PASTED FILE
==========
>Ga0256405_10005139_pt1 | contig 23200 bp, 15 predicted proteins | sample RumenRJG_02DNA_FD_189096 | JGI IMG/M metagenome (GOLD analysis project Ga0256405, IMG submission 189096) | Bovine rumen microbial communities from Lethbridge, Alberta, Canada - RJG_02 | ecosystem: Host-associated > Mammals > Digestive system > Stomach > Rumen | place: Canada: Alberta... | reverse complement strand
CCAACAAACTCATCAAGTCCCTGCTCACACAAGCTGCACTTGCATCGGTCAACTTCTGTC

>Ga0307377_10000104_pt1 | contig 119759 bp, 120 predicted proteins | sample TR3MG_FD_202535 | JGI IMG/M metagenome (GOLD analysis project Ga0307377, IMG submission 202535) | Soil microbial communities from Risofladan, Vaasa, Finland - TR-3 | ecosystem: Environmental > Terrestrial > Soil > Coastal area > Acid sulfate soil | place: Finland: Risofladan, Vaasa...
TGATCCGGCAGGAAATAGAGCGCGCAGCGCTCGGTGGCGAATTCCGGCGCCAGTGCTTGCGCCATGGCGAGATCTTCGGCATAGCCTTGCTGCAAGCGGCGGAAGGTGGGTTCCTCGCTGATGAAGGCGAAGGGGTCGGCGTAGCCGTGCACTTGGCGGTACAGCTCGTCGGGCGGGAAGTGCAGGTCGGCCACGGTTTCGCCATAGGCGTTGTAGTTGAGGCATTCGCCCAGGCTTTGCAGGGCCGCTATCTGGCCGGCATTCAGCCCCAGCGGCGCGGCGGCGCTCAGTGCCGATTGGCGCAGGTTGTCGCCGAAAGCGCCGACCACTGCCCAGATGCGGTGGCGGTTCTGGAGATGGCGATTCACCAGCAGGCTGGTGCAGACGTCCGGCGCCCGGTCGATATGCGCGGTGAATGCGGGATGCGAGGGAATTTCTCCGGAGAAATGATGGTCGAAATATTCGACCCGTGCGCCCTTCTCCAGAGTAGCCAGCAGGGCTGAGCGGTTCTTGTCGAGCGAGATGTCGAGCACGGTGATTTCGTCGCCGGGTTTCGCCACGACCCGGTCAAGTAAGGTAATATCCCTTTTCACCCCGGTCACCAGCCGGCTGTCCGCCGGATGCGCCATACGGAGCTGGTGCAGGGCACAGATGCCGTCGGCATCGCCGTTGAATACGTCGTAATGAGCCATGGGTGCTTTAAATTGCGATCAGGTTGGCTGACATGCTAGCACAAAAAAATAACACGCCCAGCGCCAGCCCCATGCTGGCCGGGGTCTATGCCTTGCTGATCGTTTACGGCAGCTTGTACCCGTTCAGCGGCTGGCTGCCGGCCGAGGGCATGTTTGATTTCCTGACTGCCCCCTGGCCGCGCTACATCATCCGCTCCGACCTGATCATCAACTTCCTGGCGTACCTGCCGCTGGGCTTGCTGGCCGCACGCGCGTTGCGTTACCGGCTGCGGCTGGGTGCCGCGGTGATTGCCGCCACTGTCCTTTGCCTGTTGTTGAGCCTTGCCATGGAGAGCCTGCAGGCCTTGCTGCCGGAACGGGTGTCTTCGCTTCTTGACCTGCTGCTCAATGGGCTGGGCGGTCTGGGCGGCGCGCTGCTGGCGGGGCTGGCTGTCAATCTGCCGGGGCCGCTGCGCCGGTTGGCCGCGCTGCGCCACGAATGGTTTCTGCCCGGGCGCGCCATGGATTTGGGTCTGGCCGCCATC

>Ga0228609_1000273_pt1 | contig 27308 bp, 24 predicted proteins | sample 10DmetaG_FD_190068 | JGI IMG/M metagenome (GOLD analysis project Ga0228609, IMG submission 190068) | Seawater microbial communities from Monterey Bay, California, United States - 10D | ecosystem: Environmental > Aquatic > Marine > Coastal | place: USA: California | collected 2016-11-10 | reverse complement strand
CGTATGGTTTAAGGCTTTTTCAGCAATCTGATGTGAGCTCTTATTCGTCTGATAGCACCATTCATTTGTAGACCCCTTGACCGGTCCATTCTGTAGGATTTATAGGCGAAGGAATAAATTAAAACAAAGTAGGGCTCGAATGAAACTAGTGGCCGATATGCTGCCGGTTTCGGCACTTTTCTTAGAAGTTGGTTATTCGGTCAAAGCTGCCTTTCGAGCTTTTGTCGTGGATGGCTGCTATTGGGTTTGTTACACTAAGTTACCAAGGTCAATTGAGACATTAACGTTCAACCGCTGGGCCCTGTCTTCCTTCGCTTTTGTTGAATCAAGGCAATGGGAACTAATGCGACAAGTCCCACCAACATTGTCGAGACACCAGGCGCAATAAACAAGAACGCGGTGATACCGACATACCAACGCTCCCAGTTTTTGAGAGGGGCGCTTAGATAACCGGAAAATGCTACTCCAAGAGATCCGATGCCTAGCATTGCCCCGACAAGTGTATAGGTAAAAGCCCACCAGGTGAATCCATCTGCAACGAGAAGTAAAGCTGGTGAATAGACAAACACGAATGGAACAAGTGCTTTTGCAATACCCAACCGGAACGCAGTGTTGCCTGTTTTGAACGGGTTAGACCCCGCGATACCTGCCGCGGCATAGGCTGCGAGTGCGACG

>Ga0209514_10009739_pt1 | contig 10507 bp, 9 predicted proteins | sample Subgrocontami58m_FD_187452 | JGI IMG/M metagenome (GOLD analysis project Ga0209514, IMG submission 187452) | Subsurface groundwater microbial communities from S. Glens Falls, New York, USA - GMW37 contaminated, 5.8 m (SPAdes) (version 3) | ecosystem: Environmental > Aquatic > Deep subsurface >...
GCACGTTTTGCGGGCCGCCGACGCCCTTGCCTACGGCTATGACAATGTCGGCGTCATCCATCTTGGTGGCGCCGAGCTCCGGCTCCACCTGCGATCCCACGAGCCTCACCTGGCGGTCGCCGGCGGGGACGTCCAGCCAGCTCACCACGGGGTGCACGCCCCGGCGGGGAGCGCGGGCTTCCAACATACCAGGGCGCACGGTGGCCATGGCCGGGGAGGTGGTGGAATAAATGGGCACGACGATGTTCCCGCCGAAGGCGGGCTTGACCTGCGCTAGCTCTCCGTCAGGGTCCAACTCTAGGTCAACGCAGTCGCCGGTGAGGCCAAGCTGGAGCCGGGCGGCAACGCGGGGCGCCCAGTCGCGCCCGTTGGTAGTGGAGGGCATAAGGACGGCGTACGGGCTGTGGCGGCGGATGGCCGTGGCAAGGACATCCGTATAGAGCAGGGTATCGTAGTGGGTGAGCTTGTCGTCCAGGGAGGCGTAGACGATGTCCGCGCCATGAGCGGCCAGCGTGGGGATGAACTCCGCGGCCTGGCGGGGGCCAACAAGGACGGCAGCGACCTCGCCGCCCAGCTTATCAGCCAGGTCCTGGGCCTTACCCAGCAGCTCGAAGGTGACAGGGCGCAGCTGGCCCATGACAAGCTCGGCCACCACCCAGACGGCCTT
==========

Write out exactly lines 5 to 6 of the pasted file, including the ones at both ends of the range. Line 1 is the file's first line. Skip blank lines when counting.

>Ga0228609_1000273_pt1 | contig 27308 bp, 24 predicted proteins | sample 10DmetaG_FD_190068 | JGI IMG/M metagenome (GOLD analysis project Ga0228609, IMG submission 190068) | Seawater microbial communities from Monterey Bay, California, United States - 10D | ecosystem: Environmental > Aquatic > Marine > Coastal | place: USA: California | collected 2016-11-10 | reverse complement strand
CGTATGGTTTAAGGCTTTTTCAGCAATCTGATGTGAGCTCTTATTCGTCTGATAGCACCATTCATTTGTAGACCCCTTGACCGGTCCATTCTGTAGGATTTATAGGCGAAGGAATAAATTAAAACAAAGTAGGGCTCGAATGAAACTAGTGGCCGATATGCTGCCGGTTTCGGCACTTTTCTTAGAAGTTGGTTATTCGGTCAAAGCTGCCTTTCGAGCTTTTGTCGTGGATGGCTGCTATTGGGTTTGTTACACTAAGTTACCAAGGTCAATTGAGACATTAACGTTCAACCGCTGGGCCCTGTCTTCCTTCGCTTTTGTTGAATCAAGGCAATGGGAACTAATGCGACAAGTCCCACCAACATTGTCGAGACACCAGGCGCAATAAACAAGAACGCGGTGATACCGACATACCAACGCTCCCAGTTTTTGAGAGGGGCGCTTAGATAACCGGAAAATGCTACTCCAAGAGATCCGATGCCTAGCATTGCCCCGACAAGTGTATAGGTAAAAGCCCACCAGGTGAATCCATCTGCAACGAGAAGTAAAGCTGGTGAATAGACAAACACGAATGGAACAAGTGCTTTTGCAATACCCAACCGGAACGCAGTGTTGCCTGTTTTGAACGGGTTAGACCCCGCGATACCTGCCGCGGCATAGGCTGCGAGTGCGACG